Category: motown

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The Four Tops playing basketball in New York City, 1965.

R.I.P. Tammi Terrell  (April 29, 1945 – March 16, 1970)

Tammi Terrell was a Motown songstress best known for her duets with Marvin Gaye. They released 3 albums together:

United (1967), You’re All I Need (1968), and Easy (1969). Tammi released her only solo album Irresistible in 1969. 

Tammi was discovered by Luther Dixon at 15 and signed to Wand Records in 1960. By 17, she was signed to James Brown’s Try Me label. He wrote her first charting single “I Cried,” which he later reused for his 1966 hit “It’s a Man’s Man’s Man’s World.” She became involved in an abusive relationship with James, and left him while they were on the road after he beat her for not watching his entire performance.

Tammi enrolled in the University of Pennsylvania where she majored in pre-med for two years before signing with Motown Records on her 20th birthday in 1965. She opened for the Temptations and began dating the lead singer David Ruffin. This relationship was also abusive, but she accepted a marriage proposal from David. She later discovered that he already had a wife and children as well as another girlfriend. Tammi ended their relationship after he hit her in the head with his motorcycle helmet.

In 1966, Tammi recorded the future classic “All I Do (Is Think About You),” written by a teenaged Stevie Wonder. Her version wasn’t released until 2010 on the compilation album Come On and See Me: The Complete Solo Collection.

In 1967, Tammi achieved success when she was partnered with Marvin Gaye. Their first recording “Ain’t No Mountain High Enough” was a hit on the charts, followed by many hit more hit records, including “Your Precious Love” “If I Could Build My Whole World Around You,” “If This World Were Mine,” “Ain’t Nothing Like the Real Thing,” “You’re All I Need to Get By,” “What You Gave Me,” and “The Onion Song.” Their last single together, “California Soul,” was released after Tammi succumbed to brain cancer at the age of 24 in 1970.

In 2015, it was announced that Kat Graham was cast to portray Tammi in a biopic about her life, but the project has been shelved.

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The Supremes at EMI Records in London, 1967.

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The Jackson 5 rehearsing for The Bob Hope Show in 1973.

Founding member of The Supremes, Florence Ballard, promo photos for ABC Records in 1968

Florence Ballard was born in Detroit on June 30, 1943,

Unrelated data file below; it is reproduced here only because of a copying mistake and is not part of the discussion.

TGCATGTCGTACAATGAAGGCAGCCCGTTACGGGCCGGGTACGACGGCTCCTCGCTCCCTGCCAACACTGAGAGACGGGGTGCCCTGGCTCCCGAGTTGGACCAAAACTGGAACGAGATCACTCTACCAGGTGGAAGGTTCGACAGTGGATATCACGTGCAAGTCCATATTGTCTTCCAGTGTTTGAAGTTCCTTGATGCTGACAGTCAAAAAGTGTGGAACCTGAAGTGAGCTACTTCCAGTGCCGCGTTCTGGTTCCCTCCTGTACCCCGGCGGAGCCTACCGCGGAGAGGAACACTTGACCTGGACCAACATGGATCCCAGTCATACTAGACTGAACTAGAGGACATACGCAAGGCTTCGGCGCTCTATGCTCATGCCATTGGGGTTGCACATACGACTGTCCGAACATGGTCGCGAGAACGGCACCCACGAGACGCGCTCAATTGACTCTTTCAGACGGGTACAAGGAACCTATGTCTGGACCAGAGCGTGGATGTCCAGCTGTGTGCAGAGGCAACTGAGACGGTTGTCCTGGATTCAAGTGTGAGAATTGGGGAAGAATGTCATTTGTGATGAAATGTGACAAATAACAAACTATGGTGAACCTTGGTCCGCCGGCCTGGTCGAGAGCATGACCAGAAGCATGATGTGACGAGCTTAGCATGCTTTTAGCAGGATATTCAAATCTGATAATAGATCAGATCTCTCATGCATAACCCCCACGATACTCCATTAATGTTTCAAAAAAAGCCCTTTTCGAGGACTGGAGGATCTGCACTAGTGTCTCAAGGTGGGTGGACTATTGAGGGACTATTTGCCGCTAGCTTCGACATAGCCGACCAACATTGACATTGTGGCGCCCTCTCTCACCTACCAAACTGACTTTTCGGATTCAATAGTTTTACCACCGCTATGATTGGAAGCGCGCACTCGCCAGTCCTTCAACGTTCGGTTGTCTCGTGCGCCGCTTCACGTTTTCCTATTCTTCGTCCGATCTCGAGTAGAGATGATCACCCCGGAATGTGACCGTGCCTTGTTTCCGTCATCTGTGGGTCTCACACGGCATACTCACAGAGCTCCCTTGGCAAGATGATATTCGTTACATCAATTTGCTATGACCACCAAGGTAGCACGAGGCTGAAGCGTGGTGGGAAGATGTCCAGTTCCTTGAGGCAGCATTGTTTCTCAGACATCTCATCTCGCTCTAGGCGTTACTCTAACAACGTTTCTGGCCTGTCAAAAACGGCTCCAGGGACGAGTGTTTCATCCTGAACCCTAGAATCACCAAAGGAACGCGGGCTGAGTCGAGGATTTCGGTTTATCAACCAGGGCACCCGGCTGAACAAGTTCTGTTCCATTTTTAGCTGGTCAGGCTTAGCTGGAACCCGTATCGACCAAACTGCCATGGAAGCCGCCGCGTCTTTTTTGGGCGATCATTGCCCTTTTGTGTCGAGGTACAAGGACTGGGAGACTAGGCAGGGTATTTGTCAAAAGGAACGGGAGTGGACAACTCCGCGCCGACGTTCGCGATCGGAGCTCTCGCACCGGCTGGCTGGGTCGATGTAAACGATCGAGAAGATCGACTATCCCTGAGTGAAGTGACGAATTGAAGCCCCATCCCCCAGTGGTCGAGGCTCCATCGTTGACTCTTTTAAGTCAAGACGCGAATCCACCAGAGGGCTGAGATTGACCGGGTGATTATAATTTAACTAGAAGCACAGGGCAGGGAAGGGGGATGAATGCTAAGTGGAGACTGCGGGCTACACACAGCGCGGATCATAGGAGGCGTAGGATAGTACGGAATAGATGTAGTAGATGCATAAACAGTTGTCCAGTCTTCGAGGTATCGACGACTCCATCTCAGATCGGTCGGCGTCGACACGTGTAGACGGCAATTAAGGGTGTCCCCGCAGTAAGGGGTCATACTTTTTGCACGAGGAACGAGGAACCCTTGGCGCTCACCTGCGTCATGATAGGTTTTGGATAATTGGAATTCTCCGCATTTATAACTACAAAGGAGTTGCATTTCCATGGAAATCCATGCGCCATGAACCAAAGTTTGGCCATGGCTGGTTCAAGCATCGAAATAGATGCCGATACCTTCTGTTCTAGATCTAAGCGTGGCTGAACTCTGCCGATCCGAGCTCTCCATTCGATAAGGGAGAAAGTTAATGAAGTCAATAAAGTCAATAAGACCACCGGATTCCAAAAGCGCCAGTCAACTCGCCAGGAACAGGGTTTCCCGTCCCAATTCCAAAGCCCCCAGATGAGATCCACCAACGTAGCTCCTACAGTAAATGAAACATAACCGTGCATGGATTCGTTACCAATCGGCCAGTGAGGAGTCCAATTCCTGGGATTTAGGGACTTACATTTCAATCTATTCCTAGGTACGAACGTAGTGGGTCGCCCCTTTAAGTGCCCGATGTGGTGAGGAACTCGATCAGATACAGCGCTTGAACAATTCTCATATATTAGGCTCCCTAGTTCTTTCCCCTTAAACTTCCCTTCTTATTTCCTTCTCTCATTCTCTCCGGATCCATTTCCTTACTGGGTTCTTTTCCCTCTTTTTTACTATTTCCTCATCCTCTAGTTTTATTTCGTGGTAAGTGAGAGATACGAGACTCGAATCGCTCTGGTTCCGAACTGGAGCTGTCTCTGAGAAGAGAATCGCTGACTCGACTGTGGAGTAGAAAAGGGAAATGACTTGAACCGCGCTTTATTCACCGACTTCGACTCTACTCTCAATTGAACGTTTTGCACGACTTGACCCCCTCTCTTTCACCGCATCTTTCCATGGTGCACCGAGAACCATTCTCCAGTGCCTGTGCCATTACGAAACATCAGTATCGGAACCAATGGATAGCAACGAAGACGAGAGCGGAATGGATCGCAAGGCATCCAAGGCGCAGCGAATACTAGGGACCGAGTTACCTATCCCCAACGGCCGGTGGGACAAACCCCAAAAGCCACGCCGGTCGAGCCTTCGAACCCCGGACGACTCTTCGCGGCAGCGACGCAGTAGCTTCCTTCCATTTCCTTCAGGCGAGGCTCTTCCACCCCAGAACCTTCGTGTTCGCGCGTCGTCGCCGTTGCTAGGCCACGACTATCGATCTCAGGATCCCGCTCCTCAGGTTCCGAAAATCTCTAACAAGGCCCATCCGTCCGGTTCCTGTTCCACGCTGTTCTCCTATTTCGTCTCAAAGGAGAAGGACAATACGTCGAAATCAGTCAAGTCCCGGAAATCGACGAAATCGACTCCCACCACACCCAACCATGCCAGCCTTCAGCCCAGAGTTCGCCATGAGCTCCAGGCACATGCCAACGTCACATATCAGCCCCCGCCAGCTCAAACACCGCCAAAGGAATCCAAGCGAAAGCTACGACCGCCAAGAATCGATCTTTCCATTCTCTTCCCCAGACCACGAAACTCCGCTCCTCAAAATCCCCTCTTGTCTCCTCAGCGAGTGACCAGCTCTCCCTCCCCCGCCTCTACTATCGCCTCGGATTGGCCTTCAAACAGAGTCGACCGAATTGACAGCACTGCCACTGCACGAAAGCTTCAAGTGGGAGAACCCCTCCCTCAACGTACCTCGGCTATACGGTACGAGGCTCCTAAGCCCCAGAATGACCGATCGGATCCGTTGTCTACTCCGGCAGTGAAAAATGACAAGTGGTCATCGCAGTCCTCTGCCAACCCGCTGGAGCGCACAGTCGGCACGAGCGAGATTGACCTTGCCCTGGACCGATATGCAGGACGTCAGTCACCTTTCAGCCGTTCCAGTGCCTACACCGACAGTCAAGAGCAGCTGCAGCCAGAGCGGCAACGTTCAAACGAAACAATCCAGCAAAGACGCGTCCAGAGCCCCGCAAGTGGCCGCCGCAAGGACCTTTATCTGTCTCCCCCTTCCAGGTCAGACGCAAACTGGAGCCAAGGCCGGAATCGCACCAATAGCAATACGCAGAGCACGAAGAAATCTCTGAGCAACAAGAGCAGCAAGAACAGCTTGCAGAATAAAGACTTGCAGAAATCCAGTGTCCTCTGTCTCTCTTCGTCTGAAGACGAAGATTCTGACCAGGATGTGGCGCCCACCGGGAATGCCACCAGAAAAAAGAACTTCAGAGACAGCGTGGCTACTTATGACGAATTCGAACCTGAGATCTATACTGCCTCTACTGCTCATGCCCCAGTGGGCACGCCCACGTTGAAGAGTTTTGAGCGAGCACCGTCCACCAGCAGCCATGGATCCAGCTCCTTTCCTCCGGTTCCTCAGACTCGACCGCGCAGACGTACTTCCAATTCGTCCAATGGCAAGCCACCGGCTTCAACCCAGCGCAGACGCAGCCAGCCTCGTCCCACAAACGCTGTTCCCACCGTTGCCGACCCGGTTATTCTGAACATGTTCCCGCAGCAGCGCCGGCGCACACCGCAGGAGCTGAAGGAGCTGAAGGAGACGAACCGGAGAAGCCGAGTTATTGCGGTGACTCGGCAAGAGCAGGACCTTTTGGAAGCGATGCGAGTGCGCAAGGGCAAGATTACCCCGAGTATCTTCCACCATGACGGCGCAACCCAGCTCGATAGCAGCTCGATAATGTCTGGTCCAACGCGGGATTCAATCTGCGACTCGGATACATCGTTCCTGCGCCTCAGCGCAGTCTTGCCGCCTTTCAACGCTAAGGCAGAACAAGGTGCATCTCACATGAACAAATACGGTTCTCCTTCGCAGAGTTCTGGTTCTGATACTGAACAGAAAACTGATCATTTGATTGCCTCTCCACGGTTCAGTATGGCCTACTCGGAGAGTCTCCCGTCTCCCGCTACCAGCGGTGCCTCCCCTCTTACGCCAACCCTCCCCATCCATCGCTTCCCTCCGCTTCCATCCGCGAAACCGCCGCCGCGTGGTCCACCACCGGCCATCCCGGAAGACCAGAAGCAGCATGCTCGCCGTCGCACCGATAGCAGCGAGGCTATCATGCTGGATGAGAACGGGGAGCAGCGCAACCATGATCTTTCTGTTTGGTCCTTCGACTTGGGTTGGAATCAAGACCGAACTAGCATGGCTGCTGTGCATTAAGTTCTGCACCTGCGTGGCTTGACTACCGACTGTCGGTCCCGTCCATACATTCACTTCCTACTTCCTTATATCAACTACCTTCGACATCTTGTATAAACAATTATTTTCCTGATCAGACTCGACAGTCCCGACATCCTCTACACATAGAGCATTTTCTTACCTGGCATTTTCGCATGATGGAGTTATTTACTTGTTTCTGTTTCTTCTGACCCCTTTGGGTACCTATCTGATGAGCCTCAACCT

the ninth of fifteen children. She was friends with doo-wop trio The Primes (two of whom would later form The Temptations). When the group’s manager decided to create a sister act called The Primettes, he made Florence its founding member. She recruited Mary Wilson, Diane Ross, and Betty McGlown to form the quartet in 1958. Soon after, Florence was raped at knife point by a high school basketball player. She went into seclusion for a while and dropped out of high school, but eventually rejoined The Primettes. 

By 1960, they signed to Berry Gordy’s Tamla Records (later Motown) and were relaunched as The Supremes. Their first few singles didn’t chart and they were jokingly referred to as “the no-hit Supremes.” Finally, they topped the charts with “Where Did Our Love Go” in 1964. Their next four singles all reached No. 1 and within a year The Supremes were international stars. But there was tension in the group because Berry Gordy considered Diane (now going by Diana) the star. He was having an affair with Diana and gave her all the songs to sing lead. Florence became depressed and struggled with her weight and alcohol. She began missing shows and recording dates.

Berry Gordy groomed another singer, Cindy Birdsong, to replace her. After Florence got drunk before a show at the Flamingo Hotel in Las Vegas in 1967, she was kicked out of the group and sent back to Detroit. For her tenure with The Supremes which included ten No. 1 singles, she was given a one-time payment of $139,804. As part of the agreement, she wasn’t allowed to promote herself as a former Supreme or even mention any association with Motown Records. 

Florence tried to launch a solo career, but after her two singles failed to chart in 1968, ABC Records shelved her album.

She married Thomas Chapman, they had three children between 1968 and 1971. Her husband was reportedly abusive and he left her in 1971.

Florence ended up on welfare and her house was foreclosed. She sued Motown for royalties but lost. Now at rock bottom, Florence entered rehab. Her situation improved when she won an insurance settlement and was able to buy house for her family in 1975. Florence reconciled with her husband and returned to singing. She was attempting to revive her career when she died from cardiac arrest (caused by a blood clot) at 32 years old on February 21, 1976.